hi·​jack | \ˈhī-ˌjak \
variants: or less commonly
hijacked also highjacked; hijacking also highjacking; hijacks also highjacks

Definition of hijack 

transitive verb

1a : to steal by stopping a vehicle on the highway

b : to commandeer (a flying airplane) especially by coercing the pilot at gunpoint

c : to stop and steal from (a vehicle in transit)

d : kidnap

2a : to steal or rob as if by hijacking

b : to subject to extortion or swindling

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Other Words from hijack

hijack noun
hijacker noun

Synonyms for hijack



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Examples of hijack in a Sentence

He hijacked a truck, threatening the driver at gunpoint. A band of robbers hijacked the load of furs from the truck. A group of terrorists hijacked the plane. The organization has been hijacked by radicals.
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Recent Examples on the Web

Most are honest professionals, but the civil-service system hasn’t been updated in 40 years and in many ways has been hijacked by unions. The Editorial Board, WSJ, "Fresh Air in the Swamp," 31 May 2018 The Rise of Digital Wellbeing Our minds have been hijacked by our phones. Arielle Pardes, WIRED, "Google and the Rise of "Digital Wellbeing"," 9 May 2018 However, with Mousa Dembele rumoured to be moving abroad, Tottenham Hotspur have attempted to hijack the deal and sign the unsettled Croatian. SI.com, "Tottenham Preparing to Rival Man Utd in Race to Sign Highly Sought After Croatian Superstar," 28 June 2018 This has led to a phenomenon known as cryptojacking, where people’s computers are hijacked to contribute to the attacker’s cryptocurrency mining operation, without their knowledge. David Meyer, Fortune, "How the U.S. Courts Website Unwittingly Became a Cryptocurrency Miner," 12 Feb. 2018 The University of California had done everything within its legal power to let Yiannopoulos speak without allowing him to hijack Berkeley’s campus. Andrew Marantz, The New Yorker, "How Social-Media Trolls Turned U.C. Berkeley Into a Free-Speech Circus," 23 May 2016 In a new study, scientists reveal aging to be a process set in motion by the rise of malign forces called senescent cells, which progressively hijack the body and take it on a nightmarish joyride. Melissa Healy, latimes.com, "This drug cocktail reduced signs of age-related diseases and extended life in mice and human cells," 10 July 2018 The Supreme Court, which includes a justice installed only after Senate Republicans hijacked a seat under Obama, upheld Trump’s obviously anti-Muslim travel ban. Nestor Ramos, BostonGlobe.com, "A year ago I wrote about a national push for civility. So, how’s that going?," 28 June 2018 Wilson also pleaded guilty to aggravated assault and hijacking a car. Steve Burns, ajc, "Man gets life for kidnapping, sexual assault of West Georgia student," 4 June 2018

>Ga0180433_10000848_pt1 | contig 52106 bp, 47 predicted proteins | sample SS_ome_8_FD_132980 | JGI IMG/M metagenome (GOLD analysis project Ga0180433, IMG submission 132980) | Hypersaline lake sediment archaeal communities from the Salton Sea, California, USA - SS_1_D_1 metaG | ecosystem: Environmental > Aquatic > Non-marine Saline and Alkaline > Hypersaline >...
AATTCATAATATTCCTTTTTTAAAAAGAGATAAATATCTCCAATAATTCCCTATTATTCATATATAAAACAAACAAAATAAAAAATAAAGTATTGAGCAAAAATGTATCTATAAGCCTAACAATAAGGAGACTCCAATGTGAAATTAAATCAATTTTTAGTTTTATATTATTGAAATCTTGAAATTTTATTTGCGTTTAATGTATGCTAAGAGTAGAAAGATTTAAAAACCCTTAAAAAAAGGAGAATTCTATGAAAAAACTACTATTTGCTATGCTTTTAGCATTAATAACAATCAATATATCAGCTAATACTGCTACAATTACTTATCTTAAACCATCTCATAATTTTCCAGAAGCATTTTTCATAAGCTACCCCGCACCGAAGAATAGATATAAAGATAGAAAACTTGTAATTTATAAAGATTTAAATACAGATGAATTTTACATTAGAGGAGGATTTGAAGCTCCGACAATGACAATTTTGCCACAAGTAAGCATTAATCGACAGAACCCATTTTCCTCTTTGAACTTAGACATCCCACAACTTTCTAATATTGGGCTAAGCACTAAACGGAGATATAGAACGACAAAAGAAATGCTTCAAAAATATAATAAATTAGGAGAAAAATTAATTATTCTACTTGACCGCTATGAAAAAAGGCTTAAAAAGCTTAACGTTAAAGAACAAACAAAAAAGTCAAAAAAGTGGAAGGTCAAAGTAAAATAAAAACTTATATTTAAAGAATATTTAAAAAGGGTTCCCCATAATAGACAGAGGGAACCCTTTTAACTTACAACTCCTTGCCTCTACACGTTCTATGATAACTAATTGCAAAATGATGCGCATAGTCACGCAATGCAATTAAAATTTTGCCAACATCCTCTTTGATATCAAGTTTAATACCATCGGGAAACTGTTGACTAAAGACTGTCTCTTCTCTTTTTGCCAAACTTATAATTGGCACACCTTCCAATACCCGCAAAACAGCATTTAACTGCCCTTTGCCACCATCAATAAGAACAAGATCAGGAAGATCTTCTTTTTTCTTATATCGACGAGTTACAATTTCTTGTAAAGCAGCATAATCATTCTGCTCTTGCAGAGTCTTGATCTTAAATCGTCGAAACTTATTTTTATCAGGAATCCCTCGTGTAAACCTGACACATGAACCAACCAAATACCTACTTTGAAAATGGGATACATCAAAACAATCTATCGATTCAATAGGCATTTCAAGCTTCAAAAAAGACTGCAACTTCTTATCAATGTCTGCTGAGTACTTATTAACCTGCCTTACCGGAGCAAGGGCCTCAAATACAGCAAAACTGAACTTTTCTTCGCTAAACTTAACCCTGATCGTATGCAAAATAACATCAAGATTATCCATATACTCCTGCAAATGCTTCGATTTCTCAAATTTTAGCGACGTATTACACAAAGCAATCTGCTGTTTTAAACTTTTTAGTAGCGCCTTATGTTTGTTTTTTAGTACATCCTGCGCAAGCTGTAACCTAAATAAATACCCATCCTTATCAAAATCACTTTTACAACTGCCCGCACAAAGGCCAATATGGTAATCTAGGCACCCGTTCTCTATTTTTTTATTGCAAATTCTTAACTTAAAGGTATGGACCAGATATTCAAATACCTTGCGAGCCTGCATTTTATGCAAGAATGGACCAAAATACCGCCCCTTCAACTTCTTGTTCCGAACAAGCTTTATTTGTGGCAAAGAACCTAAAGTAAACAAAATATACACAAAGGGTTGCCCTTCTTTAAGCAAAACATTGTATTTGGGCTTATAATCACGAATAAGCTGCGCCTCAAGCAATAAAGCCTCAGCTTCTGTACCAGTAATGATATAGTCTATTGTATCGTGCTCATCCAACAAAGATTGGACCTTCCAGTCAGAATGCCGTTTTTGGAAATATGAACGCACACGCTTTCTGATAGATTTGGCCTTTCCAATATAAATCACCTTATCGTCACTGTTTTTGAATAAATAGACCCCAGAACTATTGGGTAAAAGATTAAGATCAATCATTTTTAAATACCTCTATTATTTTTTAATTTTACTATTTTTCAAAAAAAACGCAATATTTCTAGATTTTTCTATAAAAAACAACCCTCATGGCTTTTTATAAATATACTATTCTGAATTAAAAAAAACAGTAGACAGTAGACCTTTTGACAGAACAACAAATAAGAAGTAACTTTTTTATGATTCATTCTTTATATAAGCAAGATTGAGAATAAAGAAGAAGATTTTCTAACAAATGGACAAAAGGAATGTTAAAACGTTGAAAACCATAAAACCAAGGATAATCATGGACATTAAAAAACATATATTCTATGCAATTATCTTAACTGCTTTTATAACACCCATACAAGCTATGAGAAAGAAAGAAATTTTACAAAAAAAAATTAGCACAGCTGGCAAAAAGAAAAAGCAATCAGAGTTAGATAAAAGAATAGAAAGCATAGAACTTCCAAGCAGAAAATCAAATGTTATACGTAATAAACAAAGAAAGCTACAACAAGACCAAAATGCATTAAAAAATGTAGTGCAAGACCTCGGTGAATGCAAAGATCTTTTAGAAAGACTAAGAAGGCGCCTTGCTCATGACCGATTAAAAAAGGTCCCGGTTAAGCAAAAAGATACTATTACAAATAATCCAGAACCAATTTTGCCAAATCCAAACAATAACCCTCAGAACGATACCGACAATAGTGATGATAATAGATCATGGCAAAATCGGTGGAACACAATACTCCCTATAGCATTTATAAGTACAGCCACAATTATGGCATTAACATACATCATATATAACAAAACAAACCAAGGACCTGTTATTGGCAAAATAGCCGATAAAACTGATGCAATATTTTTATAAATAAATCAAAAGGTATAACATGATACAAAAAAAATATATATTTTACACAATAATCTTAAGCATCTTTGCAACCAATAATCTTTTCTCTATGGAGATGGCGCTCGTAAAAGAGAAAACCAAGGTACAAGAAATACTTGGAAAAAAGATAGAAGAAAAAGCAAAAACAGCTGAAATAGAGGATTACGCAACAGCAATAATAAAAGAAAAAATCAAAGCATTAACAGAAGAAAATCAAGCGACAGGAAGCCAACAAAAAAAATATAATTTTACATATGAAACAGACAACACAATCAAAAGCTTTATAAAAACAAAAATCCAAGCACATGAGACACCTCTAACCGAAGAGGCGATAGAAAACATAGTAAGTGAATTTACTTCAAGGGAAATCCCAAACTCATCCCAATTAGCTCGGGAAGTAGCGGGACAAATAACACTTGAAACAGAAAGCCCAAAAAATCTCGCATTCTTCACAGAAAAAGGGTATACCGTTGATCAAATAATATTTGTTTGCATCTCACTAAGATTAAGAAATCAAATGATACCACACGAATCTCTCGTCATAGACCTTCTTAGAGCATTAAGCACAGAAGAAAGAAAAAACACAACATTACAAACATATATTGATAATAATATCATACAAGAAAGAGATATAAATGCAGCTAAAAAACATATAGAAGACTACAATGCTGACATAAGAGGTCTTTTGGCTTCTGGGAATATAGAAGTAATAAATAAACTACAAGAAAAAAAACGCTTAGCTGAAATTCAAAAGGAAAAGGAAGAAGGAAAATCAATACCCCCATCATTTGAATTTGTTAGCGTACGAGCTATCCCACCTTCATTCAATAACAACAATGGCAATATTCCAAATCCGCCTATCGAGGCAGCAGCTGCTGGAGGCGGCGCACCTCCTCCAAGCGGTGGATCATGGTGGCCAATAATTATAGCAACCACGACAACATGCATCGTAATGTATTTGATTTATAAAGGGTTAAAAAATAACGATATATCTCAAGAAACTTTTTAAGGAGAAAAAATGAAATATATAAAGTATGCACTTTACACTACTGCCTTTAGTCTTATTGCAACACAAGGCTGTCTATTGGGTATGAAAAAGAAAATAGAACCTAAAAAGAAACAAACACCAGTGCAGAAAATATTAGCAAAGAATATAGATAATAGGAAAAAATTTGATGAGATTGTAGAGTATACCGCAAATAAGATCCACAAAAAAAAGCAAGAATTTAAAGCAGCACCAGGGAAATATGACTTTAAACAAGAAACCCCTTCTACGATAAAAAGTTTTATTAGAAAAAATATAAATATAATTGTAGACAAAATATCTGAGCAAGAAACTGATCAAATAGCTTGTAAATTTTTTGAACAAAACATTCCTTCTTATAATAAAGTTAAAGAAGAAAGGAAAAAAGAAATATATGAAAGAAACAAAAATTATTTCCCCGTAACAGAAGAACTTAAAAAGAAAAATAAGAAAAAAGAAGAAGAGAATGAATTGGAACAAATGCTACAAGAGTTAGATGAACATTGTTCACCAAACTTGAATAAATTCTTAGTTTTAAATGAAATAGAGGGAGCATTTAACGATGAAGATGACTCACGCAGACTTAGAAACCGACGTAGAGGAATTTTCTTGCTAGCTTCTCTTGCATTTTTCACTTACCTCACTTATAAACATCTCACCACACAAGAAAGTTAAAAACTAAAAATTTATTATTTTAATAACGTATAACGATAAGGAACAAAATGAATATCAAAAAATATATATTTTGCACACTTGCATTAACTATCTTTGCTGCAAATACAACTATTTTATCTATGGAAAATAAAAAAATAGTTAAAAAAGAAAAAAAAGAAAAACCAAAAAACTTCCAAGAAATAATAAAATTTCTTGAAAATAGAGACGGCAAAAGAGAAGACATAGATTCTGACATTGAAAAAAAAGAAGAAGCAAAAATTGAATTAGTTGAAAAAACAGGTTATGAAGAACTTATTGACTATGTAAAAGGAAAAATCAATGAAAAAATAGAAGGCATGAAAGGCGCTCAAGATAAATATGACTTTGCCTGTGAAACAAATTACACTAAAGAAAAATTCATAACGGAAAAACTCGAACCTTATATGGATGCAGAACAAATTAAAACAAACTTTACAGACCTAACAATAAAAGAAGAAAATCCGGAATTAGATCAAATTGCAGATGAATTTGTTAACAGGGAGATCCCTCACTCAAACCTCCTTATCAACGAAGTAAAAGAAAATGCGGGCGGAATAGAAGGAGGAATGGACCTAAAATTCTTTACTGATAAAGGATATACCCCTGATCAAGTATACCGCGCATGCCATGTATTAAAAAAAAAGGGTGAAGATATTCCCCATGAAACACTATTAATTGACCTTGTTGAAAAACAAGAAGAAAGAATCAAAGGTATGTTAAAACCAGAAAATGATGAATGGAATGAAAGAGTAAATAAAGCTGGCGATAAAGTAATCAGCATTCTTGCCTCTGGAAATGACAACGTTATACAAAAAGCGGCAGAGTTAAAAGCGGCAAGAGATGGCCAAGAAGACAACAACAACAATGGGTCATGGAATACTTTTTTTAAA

These example sentences are selected automatically from various online news sources to reflect current usage of the word 'hijack.' Views expressed in the examples do not represent the opinion of Merriam-Webster or its editors. Send us feedback.

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First Known Use of hijack

1923, in the meaning defined at sense 1a

History and Etymology for hijack

origin unknown

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Statistics for hijack

Last Updated

11 Nov 2018

Look-up Popularity

Time Traveler for hijack

The first known use of hijack was in 1923

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English Language Learners Definition of hijack

: to stop and steal (a moving vehicle)

: to steal (something) from a moving vehicle that you have stopped

: to take control of (an aircraft) by force


hi·​jack | \ˈhī-ˌjak\
hijacked; hijacking

Kids Definition of hijack

1 : to stop and steal or steal from a moving vehicle

2 : to take control of (an aircraft) by force

Other Words from hijack

hijacker noun
hi·​jack | \ˈhī-ˌjak\

Legal Definition of hijack 

: to seize possession or control of (a vehicle) from another person by force or threat of force specifically : to seize possession or control of (an aircraft) especially by forcing the pilot to divert the aircraft to another destination

Other Words from hijack

hijack noun
hijacker noun

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